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Teacher training and teacher education in England and Norway: a comparative study of policy goals: a comparative study of policy goals

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JournalComparative Education
DatePublished - Feb 2004
Issue number1
Volume40
Number of pages22
Pages (from-to)109-130
Original languageEnglish

Abstract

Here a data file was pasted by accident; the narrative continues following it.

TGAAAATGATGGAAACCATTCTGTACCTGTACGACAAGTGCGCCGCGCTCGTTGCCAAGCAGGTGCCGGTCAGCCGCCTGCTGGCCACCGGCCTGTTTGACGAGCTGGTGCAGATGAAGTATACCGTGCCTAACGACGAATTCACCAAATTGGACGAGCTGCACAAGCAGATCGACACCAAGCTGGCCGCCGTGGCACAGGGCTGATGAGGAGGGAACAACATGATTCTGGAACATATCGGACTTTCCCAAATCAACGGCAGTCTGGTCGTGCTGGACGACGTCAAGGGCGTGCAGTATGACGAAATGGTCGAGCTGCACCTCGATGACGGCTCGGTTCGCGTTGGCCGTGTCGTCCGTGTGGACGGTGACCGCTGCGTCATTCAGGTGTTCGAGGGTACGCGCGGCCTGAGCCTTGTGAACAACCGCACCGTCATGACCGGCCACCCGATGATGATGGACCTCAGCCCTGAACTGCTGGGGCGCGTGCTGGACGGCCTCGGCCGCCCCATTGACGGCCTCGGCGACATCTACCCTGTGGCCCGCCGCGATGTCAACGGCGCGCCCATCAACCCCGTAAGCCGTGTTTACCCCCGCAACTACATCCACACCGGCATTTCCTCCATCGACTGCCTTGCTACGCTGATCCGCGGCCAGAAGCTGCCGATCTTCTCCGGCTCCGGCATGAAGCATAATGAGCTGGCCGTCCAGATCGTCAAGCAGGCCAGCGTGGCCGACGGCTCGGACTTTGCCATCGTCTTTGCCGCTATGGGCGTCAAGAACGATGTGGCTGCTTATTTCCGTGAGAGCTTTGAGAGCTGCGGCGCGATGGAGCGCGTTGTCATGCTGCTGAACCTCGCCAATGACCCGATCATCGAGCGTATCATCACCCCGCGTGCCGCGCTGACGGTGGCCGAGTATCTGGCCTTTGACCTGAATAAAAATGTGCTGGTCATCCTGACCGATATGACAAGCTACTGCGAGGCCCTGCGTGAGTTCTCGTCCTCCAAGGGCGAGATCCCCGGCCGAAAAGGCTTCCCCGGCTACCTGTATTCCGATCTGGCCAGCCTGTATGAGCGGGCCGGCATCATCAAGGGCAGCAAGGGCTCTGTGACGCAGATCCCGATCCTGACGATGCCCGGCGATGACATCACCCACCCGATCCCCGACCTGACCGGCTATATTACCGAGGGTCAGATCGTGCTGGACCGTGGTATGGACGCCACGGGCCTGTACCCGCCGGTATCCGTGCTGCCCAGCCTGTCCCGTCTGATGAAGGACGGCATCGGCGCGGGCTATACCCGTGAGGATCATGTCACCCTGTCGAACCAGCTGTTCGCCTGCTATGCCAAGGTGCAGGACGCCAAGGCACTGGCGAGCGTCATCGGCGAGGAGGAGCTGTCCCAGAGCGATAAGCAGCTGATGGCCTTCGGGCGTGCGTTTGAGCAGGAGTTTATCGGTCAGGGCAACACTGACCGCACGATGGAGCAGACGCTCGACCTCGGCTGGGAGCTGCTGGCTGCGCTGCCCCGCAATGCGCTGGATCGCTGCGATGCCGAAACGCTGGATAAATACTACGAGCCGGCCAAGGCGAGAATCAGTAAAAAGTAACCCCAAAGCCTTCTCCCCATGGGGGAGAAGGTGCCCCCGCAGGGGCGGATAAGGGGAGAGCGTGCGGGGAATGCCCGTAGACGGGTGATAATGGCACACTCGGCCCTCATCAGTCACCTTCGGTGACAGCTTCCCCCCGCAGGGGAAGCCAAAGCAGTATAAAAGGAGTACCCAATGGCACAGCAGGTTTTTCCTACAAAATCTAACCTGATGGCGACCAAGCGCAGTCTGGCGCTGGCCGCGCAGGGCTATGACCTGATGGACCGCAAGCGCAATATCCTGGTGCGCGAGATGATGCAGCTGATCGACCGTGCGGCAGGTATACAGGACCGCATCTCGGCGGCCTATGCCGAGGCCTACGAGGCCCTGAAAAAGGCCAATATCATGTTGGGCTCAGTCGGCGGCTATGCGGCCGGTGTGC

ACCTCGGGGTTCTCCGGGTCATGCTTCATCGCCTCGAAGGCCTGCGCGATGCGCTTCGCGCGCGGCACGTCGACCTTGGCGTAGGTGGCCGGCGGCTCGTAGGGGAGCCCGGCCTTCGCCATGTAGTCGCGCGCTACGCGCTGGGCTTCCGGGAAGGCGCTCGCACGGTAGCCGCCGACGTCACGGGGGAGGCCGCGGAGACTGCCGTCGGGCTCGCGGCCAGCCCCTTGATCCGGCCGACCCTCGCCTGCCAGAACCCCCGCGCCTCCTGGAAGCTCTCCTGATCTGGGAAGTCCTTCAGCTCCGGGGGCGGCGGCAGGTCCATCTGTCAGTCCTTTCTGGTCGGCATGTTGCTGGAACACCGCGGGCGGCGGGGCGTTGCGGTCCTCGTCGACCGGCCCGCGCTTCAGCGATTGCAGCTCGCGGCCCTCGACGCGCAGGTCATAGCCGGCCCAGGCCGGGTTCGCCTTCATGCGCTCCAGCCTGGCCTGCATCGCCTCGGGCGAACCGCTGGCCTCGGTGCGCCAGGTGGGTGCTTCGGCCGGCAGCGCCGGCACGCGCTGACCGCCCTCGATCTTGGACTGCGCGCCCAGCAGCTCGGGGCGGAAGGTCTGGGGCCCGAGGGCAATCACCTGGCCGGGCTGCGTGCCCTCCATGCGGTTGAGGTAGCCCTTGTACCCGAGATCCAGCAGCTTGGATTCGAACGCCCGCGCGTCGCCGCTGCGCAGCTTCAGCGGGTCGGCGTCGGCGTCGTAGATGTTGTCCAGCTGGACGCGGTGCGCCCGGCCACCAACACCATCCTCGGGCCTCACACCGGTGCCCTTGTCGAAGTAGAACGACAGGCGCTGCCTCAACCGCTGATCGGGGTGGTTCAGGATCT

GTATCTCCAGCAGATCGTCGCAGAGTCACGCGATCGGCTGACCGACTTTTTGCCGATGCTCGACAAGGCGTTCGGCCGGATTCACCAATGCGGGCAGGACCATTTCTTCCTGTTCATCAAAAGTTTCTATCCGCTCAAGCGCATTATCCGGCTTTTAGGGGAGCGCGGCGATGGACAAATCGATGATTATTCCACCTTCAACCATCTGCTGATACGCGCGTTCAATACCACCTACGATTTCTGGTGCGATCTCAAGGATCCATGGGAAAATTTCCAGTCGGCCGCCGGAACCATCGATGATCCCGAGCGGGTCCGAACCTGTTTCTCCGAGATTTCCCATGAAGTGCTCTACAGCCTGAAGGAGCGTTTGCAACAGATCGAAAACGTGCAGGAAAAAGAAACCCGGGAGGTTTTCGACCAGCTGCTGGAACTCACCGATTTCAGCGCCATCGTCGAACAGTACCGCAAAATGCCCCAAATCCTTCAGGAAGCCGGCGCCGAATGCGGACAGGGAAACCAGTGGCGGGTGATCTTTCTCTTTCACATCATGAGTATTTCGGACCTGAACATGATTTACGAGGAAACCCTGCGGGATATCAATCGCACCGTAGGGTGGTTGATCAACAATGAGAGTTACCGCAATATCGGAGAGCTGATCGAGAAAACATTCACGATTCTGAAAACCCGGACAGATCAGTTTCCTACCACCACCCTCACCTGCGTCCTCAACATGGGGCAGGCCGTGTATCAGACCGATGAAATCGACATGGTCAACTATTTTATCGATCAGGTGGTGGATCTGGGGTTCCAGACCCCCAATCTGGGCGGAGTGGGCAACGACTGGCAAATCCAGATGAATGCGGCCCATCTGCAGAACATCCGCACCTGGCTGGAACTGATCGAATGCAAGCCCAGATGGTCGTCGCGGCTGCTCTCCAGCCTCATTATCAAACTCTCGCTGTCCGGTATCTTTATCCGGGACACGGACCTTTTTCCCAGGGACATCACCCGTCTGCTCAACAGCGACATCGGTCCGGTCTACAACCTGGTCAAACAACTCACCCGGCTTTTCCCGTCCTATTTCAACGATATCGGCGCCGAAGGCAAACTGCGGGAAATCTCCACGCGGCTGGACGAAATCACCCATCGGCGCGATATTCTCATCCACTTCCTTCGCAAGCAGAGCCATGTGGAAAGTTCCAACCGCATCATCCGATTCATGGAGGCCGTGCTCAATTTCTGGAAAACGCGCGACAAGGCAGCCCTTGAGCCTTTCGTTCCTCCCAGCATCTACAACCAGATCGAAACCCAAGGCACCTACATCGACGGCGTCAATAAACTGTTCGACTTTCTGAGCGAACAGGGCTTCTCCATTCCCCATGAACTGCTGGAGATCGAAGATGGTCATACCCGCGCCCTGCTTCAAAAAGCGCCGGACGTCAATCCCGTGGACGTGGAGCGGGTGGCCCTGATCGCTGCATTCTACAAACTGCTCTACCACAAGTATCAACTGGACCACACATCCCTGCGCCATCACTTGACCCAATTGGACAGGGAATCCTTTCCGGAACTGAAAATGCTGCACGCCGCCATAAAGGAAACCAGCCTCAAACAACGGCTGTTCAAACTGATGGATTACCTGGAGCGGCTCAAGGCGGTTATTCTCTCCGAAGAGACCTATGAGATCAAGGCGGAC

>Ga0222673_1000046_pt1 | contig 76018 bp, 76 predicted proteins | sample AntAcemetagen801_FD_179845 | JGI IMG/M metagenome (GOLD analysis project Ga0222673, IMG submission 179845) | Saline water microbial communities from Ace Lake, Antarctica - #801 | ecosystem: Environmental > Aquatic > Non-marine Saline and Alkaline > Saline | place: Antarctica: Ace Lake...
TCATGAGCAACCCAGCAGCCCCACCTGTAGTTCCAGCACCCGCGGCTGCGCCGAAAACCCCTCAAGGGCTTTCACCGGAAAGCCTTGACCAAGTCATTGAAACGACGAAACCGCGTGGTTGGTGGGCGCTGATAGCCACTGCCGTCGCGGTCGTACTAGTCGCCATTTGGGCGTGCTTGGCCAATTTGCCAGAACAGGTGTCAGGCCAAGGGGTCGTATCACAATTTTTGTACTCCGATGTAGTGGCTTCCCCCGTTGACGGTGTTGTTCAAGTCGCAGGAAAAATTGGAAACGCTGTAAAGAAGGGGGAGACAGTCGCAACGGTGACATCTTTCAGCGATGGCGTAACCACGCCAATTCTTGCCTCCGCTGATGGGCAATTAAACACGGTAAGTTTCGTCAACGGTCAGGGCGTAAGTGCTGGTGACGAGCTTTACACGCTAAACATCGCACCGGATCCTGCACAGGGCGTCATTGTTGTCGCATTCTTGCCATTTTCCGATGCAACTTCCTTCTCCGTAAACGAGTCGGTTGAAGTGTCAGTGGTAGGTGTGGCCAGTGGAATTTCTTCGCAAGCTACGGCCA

In this paper, we examine the complementary and differing state-defined roles of beginning schoolteachers in England and Norway by investigating centrally mandated initial teacher preparation programmes in both countries. Through comparative analysis, we get to see the roles that the policy-makers in London and Oslo seek to confer upon the educators of future generations of schoolchildren, as well as exploring opportunities for cross-cultural policy learning. In broad terms, we found that centrally prescribed initial teacher training in England is, as its name implies, a training model that seeks to induct trainee teachers into the practical skills and willingness necessary for: instructing pupils in National Curriculum subjects, managing classroom activities, setting homework to consolidate and extend classroom work and providing pupils with a safe learning environment. Centrally prescribed initial teacher education in Norway is, as its name implies, an educative model whose goal is to help student teachers to: reflect and act upon the practical implications of educational theory, instruct pupils in National Curriculum subjects, display leadership in the classroom, act as a member of a caring profession, promote Norwegian values and provide pupils with a safe learning environment.

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